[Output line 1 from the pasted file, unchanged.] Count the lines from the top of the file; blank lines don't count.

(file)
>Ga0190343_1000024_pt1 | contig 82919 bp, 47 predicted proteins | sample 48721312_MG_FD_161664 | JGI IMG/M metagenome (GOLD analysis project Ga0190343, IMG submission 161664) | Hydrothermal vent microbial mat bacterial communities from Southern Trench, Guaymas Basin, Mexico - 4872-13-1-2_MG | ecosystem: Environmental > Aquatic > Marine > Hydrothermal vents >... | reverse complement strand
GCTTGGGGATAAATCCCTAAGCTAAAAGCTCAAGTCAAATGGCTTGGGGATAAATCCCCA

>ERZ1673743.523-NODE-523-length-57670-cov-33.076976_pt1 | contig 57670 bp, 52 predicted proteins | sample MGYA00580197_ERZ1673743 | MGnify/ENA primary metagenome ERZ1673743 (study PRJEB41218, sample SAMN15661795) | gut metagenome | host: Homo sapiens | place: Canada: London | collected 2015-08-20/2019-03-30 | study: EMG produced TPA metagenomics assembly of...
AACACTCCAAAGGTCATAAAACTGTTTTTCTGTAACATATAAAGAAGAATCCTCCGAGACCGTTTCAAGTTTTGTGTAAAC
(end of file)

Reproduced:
>Ga0190343_1000024_pt1 | contig 82919 bp, 47 predicted proteins | sample 48721312_MG_FD_161664 | JGI IMG/M metagenome (GOLD analysis project Ga0190343, IMG submission 161664) | Hydrothermal vent microbial mat bacterial communities from Southern Trench, Guaymas Basin, Mexico - 4872-13-1-2_MG | ecosystem: Environmental > Aquatic > Marine > Hydrothermal vents >... | reverse complement strand